It is obvious that the world cannot remain the same if a significant number of employees start telecommuting across national borders.
  • which is naturally somewhat more relaxed than in the commercial sector

    ... if only this were true. Being a university academic is a stressful job, especially nowadays with shrinking budgets, growing classes and a complete lack of policy direction from the university administrations, the govt higher ed. department (DETYA) and their federal minister. (The latter has resulted in review after review over the last 5-10 years, each with different priorities - the more compliant university administrations have been doing backflip after backflip to try to keep ahead of the govt.)

    Your point about the problems it is causing is valid, but the reasons for the problem are not due to an acceptance of the salaries. The total lack of wage parity with traditionally comparative occupations (teachers, public servants, politicians) has more to do with a lack of effective industrial muscle. Academics go on strike (e.g. recently across .edu.au), but who gives a shit? The students are safe on the streets, or at home, or at the beach. If school teachers strike (e.g. recently in NSW) it causes major disruption - they have the state govt over a barrel, and they usually get a much better result. It is all the short-term pain/gain equation.

  • ...that not all IT news in the land down under is necessarily bad!

    M@T
  • When you consider that the majority of any population (Austrlian or otherwise)does not have the computer savvy of the readers of this website. I think it is fair to say most people would consider "All we need to do is fire up a 98 box and do a domain log-on." to be computer babble.
  • I've been using SAMBA for all my engineering servers for 2-1/2 years, with NTWS clients. They all have encrypted passwords and run AutoCAD and office. No oplock problems, no reliability problems, uptimes measured in 100's of days, and years for some of them. While the NT servers on our network have had dozens of outages, we've never been down once. I'd say that NT is not ready for the enterprise if your criteria are availability, predictability, and remote and scheduled maintenance.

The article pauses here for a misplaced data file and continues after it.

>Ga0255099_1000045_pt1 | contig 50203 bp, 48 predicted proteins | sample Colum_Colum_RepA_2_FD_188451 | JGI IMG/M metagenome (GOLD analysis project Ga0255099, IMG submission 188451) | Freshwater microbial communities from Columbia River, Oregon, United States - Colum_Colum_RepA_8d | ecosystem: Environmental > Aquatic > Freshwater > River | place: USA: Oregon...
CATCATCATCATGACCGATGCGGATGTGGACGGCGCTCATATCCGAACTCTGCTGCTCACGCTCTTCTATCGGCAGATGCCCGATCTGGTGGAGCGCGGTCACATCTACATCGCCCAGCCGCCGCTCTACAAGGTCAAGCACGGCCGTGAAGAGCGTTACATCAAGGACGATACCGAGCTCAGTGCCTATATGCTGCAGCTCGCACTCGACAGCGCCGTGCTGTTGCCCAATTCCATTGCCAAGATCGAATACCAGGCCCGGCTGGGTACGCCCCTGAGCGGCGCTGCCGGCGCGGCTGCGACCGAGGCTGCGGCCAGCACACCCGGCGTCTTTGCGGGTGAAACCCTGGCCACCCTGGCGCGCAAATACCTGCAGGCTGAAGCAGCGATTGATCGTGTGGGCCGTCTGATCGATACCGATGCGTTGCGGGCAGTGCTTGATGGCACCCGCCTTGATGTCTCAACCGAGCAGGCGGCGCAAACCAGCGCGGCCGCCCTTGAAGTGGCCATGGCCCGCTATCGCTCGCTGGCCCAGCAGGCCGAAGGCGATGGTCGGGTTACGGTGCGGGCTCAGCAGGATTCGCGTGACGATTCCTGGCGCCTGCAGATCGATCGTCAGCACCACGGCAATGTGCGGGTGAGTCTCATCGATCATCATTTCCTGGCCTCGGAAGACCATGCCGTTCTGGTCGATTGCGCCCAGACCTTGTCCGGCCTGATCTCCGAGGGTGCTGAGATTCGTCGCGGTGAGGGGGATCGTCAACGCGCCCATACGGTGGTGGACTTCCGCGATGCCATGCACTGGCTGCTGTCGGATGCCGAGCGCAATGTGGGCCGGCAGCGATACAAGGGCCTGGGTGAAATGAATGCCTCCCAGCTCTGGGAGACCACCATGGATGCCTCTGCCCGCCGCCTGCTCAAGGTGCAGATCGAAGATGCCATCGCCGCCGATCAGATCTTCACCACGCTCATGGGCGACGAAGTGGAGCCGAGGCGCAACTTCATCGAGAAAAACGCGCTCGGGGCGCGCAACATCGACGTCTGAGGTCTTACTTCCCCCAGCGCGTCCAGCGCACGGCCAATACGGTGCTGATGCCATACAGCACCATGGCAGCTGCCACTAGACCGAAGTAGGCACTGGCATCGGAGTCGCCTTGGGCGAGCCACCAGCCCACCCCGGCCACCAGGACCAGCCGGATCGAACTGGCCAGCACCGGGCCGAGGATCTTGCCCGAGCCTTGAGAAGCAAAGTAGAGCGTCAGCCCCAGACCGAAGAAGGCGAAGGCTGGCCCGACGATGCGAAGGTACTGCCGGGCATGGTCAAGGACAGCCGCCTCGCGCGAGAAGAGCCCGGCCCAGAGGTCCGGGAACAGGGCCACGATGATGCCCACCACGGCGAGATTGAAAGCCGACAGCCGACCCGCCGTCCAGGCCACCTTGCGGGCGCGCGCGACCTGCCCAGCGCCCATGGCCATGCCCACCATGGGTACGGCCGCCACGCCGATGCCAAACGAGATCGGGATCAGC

• Then maybe you should have attended the bay area linux user's group a few months ago where he spoke about such things.
  • I thought the interview itself was boring and irrelevant.

    However, what was interesting to me was that the TV station had the transcript freely available online. No login required, no charge.

    A TV station that gets it? Will wonders never cease?

  • I think that the clayton internet censorship laws have absolutely nothing to do with it.

    It is purely money:
    + earn 3 times what you earn now
    + pay less tax
    - higher living costs
    + many more oppurtunities
    + stock options
    = at least 2 times more than what you earn now

    So why am I still here? I would much rather bring up my children he in Oz than anywhere else.
  • More to the point, A modern government funded TV station has the transcripts available online. Which means the 8 cents a day of my taxes that goes toward this TV station paid for their website so you can thank me or any other Australian for it. Mind you just because its government funded doesn't mean its the governments spokesperson. The most anti-government opinions are aired on this network.
  • Hmmm, it's so hard to get tech workers in the US, the INS is a hopeless bureaucracy. I speak from experience, I'm an Aussie living in the US.

    So, what happens next? US companies will have foreign workers telecommute, no messy forms to fill out. The taxes that would have been paid in the US are now paid outside. Congress is gonna love it!

    Having lived and working in Australia, Europe and the US, I can tell you that international taxation is a nightmare. It's primarily based on residency, you have to tell the tax office where you were for every day of the year.

    I don't see anything that would stop you living anywhere you want, even some nice tax haven.
  • Most of the things that I'm learning and have learned in my CS classes haven't exactly been cutting-edge things. Granted, it's useful to know that O(log N) is much better than O(N^2) performance, and reading about complex B-trees isn't exactly the highest on my reading list, but most of the information taught can be learned just as easily outside the classroom by people who are motivated to. 80% of what I've learned has been from online tutorials and HOWTOs, as well as reference books (I highly recommend Expert C Programming by Peter van der Linden, btw). It seems like a lot of people are doing the same sort of thing.

    People are going to end up going to where the jobs are. Australia doesn't need better colleges with higher-paid professors. They need more jobs where people can telecommute.

    -----


  • Yeah, I know what Samba is, its that thing I never got to work properly and then gave up on when I migrated my last computer to the right OS.

    But from the article, it sounded like firing up 98 and logging into the companies domain was his solution to being able to work in Australia. Which would indicate that Linuxcare uses an NT based VPN...

    -
    We cannot reason ourselves out of our basic irrationality. All we can do is learn the art of being irrational in a reasonable way.

"If truth is beauty, how come no one has their hair done in the library?" -- Lily Tomlin